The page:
Published on May 9, 2014 | by Karina Starobina

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UAL cleans up its act and votes ‘yes’ to living wage

After a year-long campaign, with the dedicated support from the Student’s Union, GMB members have won the London Living Wage for all contracted staff across the University of Arts London.

UAL protest for living wage

Students and staff protest for living wages for UAL workers [Facebook: SUArts]

Cleaners in the GMB, the union for support staff in further and higher education, were about to take strike at the University of Arts London’s High Holborn headquarters over a dispute for wages to be raised to the London living wage of £8.80 an hour. The date and time of the picket were already set, when the great news finally came in.

The GMB informed the cleaning contractor that cleaners at the University’s Central Admin Unit had voted “Yes” in an official industrial action ballot held on the 28th April. Today on the 9th May, the Vice Chancellor of the university released an official statement confirming the living wage would be paid to cleaners by the end of 2014 and to all other contracted staff when the contracts are up for tender.

UAL protest signs

The campaign claims “justice” for UAL staff [Facebook: SUArts]

UAL joins a long list of London universities that are bowing to pressure from the campus trade unions and students in implementing a living wage for all staff on campus.

Nigel Carrington, Vice-Chancellor of the UAL, said in his official statement:

“I know this has been an important issue for colleagues and the Students Union so we are delighted to be able to take positive action on LLW before the end of the year. I’m sure that colleagues welcome our positive stance on this issue.”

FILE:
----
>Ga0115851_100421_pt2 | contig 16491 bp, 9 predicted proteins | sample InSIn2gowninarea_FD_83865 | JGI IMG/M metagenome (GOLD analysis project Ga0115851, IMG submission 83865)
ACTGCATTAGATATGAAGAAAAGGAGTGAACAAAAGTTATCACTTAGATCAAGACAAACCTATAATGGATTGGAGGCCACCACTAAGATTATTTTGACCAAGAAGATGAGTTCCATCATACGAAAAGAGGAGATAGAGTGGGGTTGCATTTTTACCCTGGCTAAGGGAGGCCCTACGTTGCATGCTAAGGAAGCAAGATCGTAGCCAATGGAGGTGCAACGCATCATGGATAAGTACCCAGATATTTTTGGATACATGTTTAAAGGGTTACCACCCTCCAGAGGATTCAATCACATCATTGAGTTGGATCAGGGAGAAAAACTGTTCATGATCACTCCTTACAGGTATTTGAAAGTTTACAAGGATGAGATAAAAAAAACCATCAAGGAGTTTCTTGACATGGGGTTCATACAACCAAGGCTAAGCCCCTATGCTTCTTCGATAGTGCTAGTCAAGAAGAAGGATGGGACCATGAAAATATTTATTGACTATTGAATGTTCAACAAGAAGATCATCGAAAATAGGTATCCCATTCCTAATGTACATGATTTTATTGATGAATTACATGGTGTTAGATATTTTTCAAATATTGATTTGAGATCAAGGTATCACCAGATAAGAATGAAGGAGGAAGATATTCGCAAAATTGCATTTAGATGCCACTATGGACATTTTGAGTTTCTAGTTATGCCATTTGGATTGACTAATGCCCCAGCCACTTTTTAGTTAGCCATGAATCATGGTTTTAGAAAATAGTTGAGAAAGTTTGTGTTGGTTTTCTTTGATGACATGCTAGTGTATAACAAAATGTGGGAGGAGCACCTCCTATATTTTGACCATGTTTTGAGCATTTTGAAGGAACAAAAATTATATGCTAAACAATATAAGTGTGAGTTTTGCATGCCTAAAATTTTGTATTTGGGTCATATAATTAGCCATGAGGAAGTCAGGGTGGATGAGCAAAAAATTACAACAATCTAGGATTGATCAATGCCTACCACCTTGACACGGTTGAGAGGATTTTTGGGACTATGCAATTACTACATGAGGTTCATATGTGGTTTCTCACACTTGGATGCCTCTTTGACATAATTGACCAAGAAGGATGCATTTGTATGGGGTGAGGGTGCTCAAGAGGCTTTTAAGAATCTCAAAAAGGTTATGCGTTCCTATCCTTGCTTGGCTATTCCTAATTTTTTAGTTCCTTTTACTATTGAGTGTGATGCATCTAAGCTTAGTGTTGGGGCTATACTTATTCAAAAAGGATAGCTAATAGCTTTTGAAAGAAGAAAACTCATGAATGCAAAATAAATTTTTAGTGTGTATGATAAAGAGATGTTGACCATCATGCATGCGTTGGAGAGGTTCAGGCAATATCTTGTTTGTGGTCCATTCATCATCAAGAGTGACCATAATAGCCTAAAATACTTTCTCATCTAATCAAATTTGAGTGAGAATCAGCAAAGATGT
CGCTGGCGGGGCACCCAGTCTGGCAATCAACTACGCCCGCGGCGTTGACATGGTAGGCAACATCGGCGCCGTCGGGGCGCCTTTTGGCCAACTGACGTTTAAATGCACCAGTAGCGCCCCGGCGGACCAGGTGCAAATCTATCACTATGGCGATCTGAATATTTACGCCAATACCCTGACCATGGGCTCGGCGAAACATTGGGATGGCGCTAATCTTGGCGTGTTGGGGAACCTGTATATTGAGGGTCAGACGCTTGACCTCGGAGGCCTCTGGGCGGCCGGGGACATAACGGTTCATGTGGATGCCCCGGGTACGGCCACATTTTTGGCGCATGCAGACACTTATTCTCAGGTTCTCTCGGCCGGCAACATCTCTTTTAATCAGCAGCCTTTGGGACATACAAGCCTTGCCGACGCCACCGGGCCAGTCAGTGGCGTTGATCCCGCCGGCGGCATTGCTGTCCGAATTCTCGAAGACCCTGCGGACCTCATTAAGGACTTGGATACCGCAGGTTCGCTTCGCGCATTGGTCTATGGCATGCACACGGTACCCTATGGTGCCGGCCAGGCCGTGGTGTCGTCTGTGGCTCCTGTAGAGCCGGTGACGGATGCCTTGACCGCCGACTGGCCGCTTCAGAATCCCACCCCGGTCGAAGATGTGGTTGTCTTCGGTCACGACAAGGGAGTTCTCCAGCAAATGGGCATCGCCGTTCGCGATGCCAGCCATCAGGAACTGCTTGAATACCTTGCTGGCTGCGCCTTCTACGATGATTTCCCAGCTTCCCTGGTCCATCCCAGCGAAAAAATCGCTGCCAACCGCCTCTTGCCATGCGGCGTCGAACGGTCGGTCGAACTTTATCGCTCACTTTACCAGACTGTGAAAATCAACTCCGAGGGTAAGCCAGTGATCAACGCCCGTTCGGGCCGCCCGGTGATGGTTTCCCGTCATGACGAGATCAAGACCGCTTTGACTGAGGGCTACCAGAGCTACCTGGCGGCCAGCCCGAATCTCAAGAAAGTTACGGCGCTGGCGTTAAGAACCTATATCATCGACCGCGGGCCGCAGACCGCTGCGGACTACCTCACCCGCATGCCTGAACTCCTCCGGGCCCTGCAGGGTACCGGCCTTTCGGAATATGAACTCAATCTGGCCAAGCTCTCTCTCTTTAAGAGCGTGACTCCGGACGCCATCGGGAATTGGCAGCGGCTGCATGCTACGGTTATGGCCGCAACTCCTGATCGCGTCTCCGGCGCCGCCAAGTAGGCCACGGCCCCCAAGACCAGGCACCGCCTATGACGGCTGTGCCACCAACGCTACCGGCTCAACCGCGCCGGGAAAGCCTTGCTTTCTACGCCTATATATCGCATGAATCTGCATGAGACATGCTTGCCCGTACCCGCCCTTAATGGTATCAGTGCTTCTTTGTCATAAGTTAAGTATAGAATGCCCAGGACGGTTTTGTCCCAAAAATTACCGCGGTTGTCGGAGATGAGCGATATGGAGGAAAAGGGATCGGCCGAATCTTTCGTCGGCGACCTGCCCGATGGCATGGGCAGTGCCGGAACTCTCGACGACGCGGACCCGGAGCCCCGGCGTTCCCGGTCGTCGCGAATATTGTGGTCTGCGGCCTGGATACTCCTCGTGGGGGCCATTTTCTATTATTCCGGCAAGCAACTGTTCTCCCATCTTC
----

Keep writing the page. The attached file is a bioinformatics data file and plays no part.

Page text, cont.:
Whilst the university has given absolutely no mention of the GMB in its public statement, it’s relevant to assume that members getting organised, protests from students, hundreds of petition signatures and finally the threat of industrial action is what has secured a nearly 40% pay rise for the lowest paid workers at the university.

Nadine Houghton, GMB regional organiser said; “To be paid a living wage should be a right, something unquestionable and immediate. That workers have to fight to win this right in institutions like universities that pride themselves on being just, moral and principled employers is abhorrent. But fighting and winning is exactly what workers are doing and at the University of Arts London they have done just this.

“The university has agreed to pay the living wage to cleaners by the end of 2014. The cleaners who are the most well-organised into the GMB who have ensured a date is set for the pay rise instead of waiting for the cleaning contract to come up for tender is indicative of the strength of the GMB and the fact that our members were ready for the fight. We will, of course be talking to the other contracted staff about how we can ensure they get the living wage too.

“With industrial action planned at the University of Arts central Admin Unit the Chancellor was faced with a simple decision. Give the workers what they are entitled to, what they should have had all along or deal with a strike of the lowest paid workers in the very office where he is based. He finally made the right decision.

“Campaigns like these and the many other campaigns that are winning real gains for workers show exactly what trade unionism is about. Making demands on the employer, having a clear strategy to win those demands and ensuring members are organised enough to have the industrial strength to see that strategy through should be at the heart of all that we do.”

Shelly Asquith, SU President, posted a victory tweet:

“Living Wage victory at @UniArtsLondon! I am soooo happy for these amazing women workers, so inspiring!”

Shelly tweet

UAL SU President Shelly Asquith celebrates the cleaner’s living wage victory.

 

 

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